I could of course illustrate countless examples of how things that you were certain about turned out differently.
It could’ve been a relationship that ended, which you were certain would last. A career that was supposed to transpire in ways you envisioned, but it didn’t. Beliefs you vehemently held as truth, which crumbled right before your eyes.
Life brings forth shifting circumstances that force us to question our certainty about reality.
When circumstances that we are familiar with and circumstances that shape our reality collapse, a part of us dies. This could’ve been a part that we unquestioningly regarded as our ultimate reality…until it disappeared of course.
The day I died
I remember when I first met mommy as a tiny kitten. My reality was the animal shelter I was living in. I screeched and kicked with my little paws when I was taken out of my cage. I couldn’t bear to let go of my friends and my old life in the shelter.
The shelter was my home. As far back as I can remember in my conscious mind, the shelter was my only place of familiarity.
I never experienced so much light, sights and sounds as I was being taken to my “new home”. I never even knew that there were other homes.
The experience was dizzying…
My heart was pounding at such a rapid pace that it felt like it would fly out of my tiny chest. I was gasping for air and hyperventilating during the ride to my new home. The experience was overwhelming for all my senses. In fact, it was traumatizing. I couldn’t grasp what was happening around me. I felt my body and mind shutting down.
The reality I knew and understood collapsed! The world of that tiny kitten was no more. And that tiny kitten I used to be…died.
Sometimes dead is better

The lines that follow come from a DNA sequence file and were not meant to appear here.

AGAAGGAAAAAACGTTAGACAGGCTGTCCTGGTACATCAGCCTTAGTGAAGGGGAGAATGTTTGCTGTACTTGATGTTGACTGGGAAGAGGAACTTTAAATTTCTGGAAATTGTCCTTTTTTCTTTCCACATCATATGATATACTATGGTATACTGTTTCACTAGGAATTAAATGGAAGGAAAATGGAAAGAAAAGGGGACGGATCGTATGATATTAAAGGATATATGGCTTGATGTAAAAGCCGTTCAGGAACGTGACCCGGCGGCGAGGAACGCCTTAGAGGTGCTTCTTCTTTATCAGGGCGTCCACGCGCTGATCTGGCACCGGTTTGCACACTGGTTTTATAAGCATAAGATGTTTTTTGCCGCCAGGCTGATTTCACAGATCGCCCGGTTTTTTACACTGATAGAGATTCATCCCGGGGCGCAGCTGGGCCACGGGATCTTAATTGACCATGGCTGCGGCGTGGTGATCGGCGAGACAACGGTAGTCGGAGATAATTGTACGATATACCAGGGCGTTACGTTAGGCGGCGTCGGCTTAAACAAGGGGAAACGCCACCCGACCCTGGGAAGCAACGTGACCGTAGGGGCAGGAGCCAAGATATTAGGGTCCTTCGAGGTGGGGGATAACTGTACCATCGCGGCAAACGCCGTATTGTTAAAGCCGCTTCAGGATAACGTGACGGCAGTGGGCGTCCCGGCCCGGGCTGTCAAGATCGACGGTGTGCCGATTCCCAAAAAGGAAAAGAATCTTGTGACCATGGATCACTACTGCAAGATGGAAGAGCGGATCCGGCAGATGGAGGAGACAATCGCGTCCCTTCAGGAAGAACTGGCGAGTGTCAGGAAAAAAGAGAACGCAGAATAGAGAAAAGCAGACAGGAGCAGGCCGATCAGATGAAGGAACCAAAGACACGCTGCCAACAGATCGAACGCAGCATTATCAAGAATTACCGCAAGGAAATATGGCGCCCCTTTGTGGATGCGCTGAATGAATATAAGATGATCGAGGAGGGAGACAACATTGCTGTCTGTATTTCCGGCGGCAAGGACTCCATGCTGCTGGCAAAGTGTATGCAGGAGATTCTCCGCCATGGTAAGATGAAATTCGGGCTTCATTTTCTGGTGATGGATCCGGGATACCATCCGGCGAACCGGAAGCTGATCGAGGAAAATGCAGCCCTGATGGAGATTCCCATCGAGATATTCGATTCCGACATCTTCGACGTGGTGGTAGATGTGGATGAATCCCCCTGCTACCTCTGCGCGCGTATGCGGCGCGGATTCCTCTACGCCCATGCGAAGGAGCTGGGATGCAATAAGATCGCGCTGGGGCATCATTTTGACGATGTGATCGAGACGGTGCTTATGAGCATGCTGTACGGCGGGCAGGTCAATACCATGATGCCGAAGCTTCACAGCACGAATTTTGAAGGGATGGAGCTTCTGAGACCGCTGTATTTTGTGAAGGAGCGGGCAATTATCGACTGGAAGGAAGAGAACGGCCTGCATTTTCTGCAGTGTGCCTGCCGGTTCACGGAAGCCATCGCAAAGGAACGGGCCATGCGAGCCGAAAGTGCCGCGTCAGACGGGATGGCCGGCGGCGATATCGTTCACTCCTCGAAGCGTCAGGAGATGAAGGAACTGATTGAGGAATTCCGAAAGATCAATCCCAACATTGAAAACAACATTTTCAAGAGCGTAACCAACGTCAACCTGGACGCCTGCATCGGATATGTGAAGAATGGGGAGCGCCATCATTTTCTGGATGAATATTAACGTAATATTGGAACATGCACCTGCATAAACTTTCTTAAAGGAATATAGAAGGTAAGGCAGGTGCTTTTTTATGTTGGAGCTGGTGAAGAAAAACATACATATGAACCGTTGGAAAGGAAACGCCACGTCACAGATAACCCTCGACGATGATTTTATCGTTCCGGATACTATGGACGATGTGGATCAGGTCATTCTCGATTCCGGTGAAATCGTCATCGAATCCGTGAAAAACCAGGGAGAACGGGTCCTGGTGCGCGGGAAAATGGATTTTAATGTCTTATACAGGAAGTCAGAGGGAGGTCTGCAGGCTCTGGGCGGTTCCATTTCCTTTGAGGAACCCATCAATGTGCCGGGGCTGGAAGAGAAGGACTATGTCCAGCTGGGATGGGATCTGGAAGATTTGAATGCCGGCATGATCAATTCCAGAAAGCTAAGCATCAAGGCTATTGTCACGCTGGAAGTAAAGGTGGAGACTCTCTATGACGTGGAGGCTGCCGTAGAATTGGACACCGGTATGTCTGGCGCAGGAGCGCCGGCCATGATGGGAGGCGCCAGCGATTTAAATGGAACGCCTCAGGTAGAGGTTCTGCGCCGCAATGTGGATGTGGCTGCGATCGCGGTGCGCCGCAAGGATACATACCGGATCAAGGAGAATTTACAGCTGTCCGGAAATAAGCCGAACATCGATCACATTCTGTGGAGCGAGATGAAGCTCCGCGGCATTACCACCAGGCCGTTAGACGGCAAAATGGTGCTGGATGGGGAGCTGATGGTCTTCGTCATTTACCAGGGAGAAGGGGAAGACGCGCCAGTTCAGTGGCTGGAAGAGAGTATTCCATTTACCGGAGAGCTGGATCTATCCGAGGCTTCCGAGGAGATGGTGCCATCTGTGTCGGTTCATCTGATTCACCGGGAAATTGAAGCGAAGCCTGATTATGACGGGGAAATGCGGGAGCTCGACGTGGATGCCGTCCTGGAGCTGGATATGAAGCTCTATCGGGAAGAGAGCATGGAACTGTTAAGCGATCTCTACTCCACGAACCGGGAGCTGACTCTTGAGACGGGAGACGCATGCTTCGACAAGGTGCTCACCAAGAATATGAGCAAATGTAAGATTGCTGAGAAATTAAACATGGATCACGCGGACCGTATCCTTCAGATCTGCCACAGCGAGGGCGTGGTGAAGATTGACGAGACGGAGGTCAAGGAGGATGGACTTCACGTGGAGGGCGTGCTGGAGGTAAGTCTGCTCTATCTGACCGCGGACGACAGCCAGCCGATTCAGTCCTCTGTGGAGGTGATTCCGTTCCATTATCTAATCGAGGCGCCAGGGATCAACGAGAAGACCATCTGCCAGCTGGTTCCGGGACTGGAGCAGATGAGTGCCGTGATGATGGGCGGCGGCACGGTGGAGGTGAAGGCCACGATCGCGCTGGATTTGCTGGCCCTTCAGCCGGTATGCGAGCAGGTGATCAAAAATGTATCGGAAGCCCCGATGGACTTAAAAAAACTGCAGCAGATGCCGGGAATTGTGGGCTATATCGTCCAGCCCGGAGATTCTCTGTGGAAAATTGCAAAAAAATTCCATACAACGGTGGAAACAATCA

At first, I was confused, scared and withdrawn in my new home. I couldn’t understand where I was and what I was supposed to do here.
Then something happened…
Despite the confusion and fear, I realized that my new home wasn’t that bad after all. In fact, I liked my new home much more with so much space and so many things to do and see.
Gradually, I no longer needed to know where I was, why I got there and what I’m supposed to do. I felt I was exactly where I was supposed to be.
And what surprised me the most was that I had never experienced as much love as I now felt from mommy in my new home.
I wasn’t even capable of fathoming this “new reality” before. I was reborn into this new world. From time to time when I reflect on the past, I find myself echoing the sentiments from Stephen King’s Pet Sematary that “sometimes dead is better.”
I still grieve losing my old home and my friends at the shelter. To this day, I wonder where my old friends are. I wonder if they wonder about me. Do they know that there are other realities out there?
This sense of loss of my old life opened a portal for introspection and reflection. I realize now that the old reality needed to die, so that I could be reborn into this new reality.
I wouldn’t have been able to comprehend this new reality if anyone even tried to explain this to me before. I definitely wouldn’t have volunteered to let go of my old life to come into this new one. The only way I could understand and experience this new life was by experiencing the death of my old life.
The old me needed to die, so that I could expand my horizons. And the only way we can live is by expanding our horizons.